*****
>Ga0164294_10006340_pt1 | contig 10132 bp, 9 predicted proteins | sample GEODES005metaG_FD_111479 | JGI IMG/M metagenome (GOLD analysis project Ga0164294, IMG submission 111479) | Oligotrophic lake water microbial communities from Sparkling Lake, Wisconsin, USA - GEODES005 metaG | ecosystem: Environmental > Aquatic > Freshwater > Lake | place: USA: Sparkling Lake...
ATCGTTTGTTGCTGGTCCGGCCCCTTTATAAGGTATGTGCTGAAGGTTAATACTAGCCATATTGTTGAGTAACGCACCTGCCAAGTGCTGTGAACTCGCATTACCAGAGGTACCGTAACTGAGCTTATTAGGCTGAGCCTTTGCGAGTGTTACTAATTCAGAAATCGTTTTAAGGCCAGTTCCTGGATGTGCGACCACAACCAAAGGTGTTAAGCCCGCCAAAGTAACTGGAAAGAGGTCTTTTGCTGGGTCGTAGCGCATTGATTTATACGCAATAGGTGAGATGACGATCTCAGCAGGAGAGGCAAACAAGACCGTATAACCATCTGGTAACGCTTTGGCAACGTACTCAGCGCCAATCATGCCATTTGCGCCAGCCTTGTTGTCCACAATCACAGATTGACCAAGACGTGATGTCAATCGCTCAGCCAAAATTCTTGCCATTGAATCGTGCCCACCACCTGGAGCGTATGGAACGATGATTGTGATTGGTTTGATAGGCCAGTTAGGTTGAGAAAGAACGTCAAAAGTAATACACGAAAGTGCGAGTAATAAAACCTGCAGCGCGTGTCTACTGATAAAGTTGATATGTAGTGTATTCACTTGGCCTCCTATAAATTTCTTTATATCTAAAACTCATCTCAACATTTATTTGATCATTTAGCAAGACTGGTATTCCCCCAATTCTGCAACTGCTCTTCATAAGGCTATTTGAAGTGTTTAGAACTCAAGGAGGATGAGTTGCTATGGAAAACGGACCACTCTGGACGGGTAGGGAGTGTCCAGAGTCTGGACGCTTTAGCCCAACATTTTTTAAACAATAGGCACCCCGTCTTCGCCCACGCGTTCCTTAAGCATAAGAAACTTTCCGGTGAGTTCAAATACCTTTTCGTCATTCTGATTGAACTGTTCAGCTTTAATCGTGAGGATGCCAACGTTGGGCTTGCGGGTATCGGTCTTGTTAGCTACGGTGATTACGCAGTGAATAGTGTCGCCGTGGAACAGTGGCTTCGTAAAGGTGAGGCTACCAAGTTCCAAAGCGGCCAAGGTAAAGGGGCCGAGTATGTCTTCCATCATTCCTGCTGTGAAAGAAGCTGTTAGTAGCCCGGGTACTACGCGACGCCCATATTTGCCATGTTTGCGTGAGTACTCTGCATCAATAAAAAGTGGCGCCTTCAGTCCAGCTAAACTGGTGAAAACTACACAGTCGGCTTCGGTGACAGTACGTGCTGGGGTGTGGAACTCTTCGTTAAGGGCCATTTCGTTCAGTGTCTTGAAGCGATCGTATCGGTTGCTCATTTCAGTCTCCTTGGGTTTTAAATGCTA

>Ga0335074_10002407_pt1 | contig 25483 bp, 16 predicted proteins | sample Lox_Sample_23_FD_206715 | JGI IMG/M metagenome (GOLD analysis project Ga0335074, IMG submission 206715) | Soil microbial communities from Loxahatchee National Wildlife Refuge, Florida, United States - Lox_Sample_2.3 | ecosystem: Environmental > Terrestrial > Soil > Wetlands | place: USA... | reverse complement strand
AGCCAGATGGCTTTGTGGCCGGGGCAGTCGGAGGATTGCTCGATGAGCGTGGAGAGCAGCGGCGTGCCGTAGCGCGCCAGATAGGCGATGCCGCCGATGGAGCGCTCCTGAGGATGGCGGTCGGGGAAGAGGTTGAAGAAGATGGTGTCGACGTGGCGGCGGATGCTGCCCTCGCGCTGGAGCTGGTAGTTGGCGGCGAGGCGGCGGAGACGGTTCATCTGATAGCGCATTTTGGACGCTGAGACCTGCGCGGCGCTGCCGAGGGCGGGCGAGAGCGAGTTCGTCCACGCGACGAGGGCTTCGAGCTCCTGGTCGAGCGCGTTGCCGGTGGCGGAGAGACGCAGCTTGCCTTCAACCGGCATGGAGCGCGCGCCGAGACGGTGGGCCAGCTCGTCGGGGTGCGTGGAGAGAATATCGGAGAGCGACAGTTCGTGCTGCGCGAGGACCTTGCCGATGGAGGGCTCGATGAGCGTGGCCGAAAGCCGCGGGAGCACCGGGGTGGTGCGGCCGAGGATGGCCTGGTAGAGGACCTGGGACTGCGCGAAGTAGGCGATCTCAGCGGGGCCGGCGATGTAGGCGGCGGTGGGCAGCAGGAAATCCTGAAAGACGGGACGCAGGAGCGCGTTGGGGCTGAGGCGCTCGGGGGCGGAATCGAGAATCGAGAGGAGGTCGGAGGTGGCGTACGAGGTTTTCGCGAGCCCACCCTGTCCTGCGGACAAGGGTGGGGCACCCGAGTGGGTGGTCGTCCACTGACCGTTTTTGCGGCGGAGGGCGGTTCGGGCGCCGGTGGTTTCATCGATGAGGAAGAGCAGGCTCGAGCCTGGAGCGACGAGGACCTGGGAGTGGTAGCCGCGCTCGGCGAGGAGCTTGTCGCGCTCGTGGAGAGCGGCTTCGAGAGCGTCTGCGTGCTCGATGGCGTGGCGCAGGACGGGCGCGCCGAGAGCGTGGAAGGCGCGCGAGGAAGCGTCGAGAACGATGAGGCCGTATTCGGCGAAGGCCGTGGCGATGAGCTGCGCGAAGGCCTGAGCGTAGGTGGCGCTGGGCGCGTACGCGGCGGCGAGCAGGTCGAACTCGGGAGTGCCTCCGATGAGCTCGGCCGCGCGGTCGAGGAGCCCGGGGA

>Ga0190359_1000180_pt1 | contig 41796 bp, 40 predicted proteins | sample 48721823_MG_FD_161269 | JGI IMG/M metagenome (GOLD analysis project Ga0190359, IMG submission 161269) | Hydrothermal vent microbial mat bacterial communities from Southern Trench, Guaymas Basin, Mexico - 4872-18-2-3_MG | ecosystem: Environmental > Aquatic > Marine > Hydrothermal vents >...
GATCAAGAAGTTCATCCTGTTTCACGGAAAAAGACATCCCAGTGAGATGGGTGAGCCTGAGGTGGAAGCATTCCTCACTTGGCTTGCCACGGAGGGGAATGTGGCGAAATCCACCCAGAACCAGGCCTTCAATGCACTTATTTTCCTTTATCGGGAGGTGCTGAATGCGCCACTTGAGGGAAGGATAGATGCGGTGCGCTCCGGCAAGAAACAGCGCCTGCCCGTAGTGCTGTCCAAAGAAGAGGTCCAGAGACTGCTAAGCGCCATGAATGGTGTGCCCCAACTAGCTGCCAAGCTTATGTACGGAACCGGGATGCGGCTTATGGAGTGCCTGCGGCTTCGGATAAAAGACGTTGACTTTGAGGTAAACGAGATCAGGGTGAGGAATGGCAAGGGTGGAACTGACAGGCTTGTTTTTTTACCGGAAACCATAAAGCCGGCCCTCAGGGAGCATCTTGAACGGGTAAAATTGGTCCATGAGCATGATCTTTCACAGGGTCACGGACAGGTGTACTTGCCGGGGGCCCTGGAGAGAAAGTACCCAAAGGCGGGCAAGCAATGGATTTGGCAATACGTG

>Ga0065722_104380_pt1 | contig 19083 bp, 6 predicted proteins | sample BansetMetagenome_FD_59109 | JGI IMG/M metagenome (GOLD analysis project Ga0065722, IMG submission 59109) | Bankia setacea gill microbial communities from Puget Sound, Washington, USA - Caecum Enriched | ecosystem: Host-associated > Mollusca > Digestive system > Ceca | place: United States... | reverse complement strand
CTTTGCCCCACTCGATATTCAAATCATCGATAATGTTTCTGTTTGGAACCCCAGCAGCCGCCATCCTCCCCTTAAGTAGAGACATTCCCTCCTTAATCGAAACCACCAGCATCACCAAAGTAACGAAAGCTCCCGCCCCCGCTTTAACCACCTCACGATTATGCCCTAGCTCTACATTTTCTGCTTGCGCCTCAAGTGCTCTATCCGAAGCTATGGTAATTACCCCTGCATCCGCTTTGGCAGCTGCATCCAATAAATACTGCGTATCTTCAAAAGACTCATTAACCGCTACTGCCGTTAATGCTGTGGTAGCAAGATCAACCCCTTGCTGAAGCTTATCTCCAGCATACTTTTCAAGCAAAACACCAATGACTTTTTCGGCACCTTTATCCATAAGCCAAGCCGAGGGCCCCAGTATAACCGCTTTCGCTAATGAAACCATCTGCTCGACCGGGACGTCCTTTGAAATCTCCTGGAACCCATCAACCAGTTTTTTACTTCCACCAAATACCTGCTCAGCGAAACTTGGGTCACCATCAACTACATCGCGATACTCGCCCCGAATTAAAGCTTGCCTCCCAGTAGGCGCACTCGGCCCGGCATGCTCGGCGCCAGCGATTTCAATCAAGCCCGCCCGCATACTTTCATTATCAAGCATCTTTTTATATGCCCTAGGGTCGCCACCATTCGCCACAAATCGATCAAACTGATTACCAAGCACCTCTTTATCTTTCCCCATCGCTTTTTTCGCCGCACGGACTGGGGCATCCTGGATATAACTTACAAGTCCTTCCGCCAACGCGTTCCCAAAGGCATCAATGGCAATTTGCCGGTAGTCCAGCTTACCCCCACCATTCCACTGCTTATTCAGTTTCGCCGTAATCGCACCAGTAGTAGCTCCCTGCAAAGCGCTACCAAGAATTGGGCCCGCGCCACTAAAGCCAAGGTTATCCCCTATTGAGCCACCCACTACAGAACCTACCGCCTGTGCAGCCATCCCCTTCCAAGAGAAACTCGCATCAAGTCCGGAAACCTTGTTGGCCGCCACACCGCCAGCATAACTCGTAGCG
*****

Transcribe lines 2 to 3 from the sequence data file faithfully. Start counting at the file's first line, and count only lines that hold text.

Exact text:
ATCGTTTGTTGCTGGTCCGGCCCCTTTATAAGGTATGTGCTGAAGGTTAATACTAGCCATATTGTTGAGTAACGCACCTGCCAAGTGCTGTGAACTCGCATTACCAGAGGTACCGTAACTGAGCTTATTAGGCTGAGCCTTTGCGAGTGTTACTAATTCAGAAATCGTTTTAAGGCCAGTTCCTGGATGTGCGACCACAACCAAAGGTGTTAAGCCCGCCAAAGTAACTGGAAAGAGGTCTTTTGCTGGGTCGTAGCGCATTGATTTATACGCAATAGGTGAGATGACGATCTCAGCAGGAGAGGCAAACAAGACCGTATAACCATCTGGTAACGCTTTGGCAACGTACTCAGCGCCAATCATGCCATTTGCGCCAGCCTTGTTGTCCACAATCACAGATTGACCAAGACGTGATGTCAATCGCTCAGCCAAAATTCTTGCCATTGAATCGTGCCCACCACCTGGAGCGTATGGAACGATGATTGTGATTGGTTTGATAGGCCAGTTAGGTTGAGAAAGAACGTCAAAAGTAATACACGAAAGTGCGAGTAATAAAACCTGCAGCGCGTGTCTACTGATAAAGTTGATATGTAGTGTATTCACTTGGCCTCCTATAAATTTCTTTATATCTAAAACTCATCTCAACATTTATTTGATCATTTAGCAAGACTGGTATTCCCCCAATTCTGCAACTGCTCTTCATAAGGCTATTTGAAGTGTTTAGAACTCAAGGAGGATGAGTTGCTATGGAAAACGGACCACTCTGGACGGGTAGGGAGTGTCCAGAGTCTGGACGCTTTAGCCCAACATTTTTTAAACAATAGGCACCCCGTCTTCGCCCACGCGTTCCTTAAGCATAAGAAACTTTCCGGTGAGTTCAAATACCTTTTCGTCATTCTGATTGAACTGTTCAGCTTTAATCGTGAGGATGCCAACGTTGGGCTTGCGGGTATCGGTCTTGTTAGCTACGGTGATTACGCAGTGAATAGTGTCGCCGTGGAACAGTGGCTTCGTAAAGGTGAGGCTACCAAGTTCCAAAGCGGCCAAGGTAAAGGGGCCGAGTATGTCTTCCATCATTCCTGCTGTGAAAGAAGCTGTTAGTAGCCCGGGTACTACGCGACGCCCATATTTGCCATGTTTGCGTGAGTACTCTGCATCAATAAAAAGTGGCGCCTTCAGTCCAGCTAAACTGGTGAAAACTACACAGTCGGCTTCGGTGACAGTACGTGCTGGGGTGTGGAACTCTTCGTTAAGGGCCATTTCGTTCAGTGTCTTGAAGCGATCGTATCGGTTGCTCATTTCAGTCTCCTTGGGTTTTAAATGCTA

>Ga0335074_10002407_pt1 | contig 25483 bp, 16 predicted proteins | sample Lox_Sample_23_FD_206715 | JGI IMG/M metagenome (GOLD analysis project Ga0335074, IMG submission 206715) | Soil microbial communities from Loxahatchee National Wildlife Refuge, Florida, United States - Lox_Sample_2.3 | ecosystem: Environmental > Terrestrial > Soil > Wetlands | place: USA... | reverse complement strand